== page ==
French publication files publication to try to get domain name from deceased man.
Société Du Figaro S.A. of Paris, France, a news publication, has lost a UDRP it filed against a dead man.
The group filed the UDRP against the domain name figaro.tv.
The domain name is registered to Stefan Blumtritt of “Cut Company” in Germany.
Société Du Figaro S.A. pointed out to the panel that the domain name owner apparently died last year. This was certainly helpful information for the World Intellectual Property Organization panelist, as otherwise he probably would have assumed that the domain owner simply decided not to respond to the complaint.
Given that the complainant knew the respondent was deceased, the complainant’s argument that “the Respondent holds the disputed domain name only in order to disturb the Complainant’s business” as well as his noted failure to respond to a cease & desist letter seems rather ill-placed.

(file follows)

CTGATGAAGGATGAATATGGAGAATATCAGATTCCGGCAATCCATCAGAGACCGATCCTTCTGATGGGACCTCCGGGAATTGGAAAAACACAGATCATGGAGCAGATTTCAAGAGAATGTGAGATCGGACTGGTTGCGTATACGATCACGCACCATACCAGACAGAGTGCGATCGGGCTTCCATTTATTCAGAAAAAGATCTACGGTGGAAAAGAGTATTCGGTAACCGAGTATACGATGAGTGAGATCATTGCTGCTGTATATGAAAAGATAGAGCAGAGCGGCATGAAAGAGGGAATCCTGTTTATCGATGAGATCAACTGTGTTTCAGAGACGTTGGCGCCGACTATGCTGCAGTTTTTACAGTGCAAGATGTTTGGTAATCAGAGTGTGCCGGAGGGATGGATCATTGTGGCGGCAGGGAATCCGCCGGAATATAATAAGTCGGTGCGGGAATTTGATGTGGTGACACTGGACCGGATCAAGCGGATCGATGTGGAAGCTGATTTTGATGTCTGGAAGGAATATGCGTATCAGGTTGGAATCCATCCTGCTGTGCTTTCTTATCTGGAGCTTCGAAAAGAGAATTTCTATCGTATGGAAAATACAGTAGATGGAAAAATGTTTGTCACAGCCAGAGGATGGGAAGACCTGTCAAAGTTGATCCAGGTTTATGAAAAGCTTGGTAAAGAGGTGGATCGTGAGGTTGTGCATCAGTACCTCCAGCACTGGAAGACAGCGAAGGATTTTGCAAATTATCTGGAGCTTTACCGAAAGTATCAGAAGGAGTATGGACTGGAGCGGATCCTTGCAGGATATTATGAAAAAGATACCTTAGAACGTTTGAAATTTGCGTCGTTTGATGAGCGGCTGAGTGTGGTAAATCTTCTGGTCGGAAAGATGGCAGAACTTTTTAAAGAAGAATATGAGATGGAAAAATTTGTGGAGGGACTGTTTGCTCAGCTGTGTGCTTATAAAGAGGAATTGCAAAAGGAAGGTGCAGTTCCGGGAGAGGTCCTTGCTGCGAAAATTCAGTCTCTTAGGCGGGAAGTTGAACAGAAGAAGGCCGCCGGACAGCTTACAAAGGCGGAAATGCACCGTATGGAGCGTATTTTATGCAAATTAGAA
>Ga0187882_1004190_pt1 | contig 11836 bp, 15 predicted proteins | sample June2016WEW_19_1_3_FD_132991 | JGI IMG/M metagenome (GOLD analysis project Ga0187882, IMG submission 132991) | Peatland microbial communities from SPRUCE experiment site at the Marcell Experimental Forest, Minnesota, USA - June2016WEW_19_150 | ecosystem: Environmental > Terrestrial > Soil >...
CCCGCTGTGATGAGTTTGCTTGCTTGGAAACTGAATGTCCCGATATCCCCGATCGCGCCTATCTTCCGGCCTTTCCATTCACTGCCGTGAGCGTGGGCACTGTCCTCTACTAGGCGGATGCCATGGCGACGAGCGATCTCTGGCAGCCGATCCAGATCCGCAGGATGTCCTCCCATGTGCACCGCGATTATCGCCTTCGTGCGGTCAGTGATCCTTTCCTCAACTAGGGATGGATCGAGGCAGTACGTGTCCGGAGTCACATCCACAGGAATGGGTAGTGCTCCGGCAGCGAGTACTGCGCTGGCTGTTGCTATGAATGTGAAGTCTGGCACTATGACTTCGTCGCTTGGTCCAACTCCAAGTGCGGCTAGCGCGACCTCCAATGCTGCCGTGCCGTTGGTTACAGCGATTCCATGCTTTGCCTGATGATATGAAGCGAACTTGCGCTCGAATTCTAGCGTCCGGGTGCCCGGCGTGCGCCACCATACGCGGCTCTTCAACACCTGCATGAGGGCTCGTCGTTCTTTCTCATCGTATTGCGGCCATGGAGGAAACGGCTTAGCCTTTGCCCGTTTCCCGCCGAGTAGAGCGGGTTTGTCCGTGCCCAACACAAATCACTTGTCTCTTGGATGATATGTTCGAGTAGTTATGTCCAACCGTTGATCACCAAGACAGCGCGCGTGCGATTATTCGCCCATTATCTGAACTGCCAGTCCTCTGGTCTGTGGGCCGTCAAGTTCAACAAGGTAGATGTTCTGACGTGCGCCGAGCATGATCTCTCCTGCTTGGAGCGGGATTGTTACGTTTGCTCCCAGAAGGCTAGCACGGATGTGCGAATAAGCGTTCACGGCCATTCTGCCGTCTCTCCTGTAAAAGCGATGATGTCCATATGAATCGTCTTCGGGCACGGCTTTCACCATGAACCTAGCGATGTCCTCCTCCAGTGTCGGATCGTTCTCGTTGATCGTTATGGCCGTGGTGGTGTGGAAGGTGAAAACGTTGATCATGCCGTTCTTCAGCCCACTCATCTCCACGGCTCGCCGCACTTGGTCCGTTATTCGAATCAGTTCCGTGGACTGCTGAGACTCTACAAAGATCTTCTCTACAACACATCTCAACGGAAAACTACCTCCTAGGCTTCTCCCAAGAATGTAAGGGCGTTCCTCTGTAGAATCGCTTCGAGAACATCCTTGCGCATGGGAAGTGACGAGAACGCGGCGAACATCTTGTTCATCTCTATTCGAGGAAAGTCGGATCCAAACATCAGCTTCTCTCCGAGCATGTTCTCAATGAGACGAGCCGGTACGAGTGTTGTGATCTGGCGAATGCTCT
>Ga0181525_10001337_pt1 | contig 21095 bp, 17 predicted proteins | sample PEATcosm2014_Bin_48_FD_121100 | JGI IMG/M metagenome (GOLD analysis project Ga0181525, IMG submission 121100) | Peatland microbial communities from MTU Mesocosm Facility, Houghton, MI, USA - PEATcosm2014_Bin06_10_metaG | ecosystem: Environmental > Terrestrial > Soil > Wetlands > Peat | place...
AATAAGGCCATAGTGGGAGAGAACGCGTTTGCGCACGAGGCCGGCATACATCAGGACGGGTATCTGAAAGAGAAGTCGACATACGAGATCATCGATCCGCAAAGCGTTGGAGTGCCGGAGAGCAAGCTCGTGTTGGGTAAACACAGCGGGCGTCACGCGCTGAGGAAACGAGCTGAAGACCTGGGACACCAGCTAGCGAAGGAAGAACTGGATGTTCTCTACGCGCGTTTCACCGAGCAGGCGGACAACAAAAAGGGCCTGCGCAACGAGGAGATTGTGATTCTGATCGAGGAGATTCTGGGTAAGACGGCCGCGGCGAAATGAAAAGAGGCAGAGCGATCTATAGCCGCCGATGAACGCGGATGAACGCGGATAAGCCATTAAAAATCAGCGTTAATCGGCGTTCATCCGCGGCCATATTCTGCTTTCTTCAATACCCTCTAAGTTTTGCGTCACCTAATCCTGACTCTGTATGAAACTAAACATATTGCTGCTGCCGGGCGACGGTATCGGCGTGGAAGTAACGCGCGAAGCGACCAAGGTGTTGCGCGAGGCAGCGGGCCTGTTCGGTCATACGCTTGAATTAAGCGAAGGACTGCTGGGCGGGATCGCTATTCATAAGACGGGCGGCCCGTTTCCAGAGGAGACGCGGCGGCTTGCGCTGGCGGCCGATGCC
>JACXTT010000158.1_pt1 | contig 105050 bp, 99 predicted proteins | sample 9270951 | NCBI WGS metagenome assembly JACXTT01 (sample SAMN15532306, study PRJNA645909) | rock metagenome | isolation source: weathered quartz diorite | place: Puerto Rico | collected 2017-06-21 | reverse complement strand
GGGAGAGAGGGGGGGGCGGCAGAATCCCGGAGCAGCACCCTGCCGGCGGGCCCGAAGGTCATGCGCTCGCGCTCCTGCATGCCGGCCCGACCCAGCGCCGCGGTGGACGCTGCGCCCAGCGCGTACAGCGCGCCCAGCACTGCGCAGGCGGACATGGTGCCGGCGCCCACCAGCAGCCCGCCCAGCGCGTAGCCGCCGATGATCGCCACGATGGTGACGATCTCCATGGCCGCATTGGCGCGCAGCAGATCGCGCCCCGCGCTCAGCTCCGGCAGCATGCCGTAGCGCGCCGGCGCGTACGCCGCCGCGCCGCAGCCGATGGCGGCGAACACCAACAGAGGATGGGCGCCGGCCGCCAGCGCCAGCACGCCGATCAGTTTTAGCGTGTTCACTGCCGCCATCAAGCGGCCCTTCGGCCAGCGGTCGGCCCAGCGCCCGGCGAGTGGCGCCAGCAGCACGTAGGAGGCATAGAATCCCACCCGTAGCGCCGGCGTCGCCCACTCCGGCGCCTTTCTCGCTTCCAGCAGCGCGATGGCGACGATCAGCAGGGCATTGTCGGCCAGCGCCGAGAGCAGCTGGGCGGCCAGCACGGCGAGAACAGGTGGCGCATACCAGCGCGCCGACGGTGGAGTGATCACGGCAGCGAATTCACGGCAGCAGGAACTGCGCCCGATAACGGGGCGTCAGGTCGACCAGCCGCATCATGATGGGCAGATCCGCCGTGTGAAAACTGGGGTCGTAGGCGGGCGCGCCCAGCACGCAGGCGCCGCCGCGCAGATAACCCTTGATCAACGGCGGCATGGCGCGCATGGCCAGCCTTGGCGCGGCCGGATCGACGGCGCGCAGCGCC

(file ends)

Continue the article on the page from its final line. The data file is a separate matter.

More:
Panelist Daniel Kraus noted that Figaro is a common male name in the Italian language, and thus the domain might well have been registered for its common meaning. He denied the claim on that basis.
This isn’t the first time a company has used UDRP to try to snag a domain name from a someone who physically could not respond. In 2011, Avomex, Inc (producer of Wholly Guacamole) filed a complaint against WhollyGuacamole.com after first trying to convince the deceased domain owner’s widow and son to sell the domain name.
Even I know that is a common term, and I’m nit French.
Grave robbing seriously, can udrp bastards go any lower.
Matt Brown says
What is more concerning is how many Deceased Respondent cases have there been since the UDRP came into force. With Panels having nothing more to go on other than the merits of the complaint I can imagine quite a few cases have been decided unjustly, especially where Complainant is aware the Respondent is deceased and knew no response would be filed.
It is quite disgusting really that they would attempt to blast the man as a cyber-squatter in death!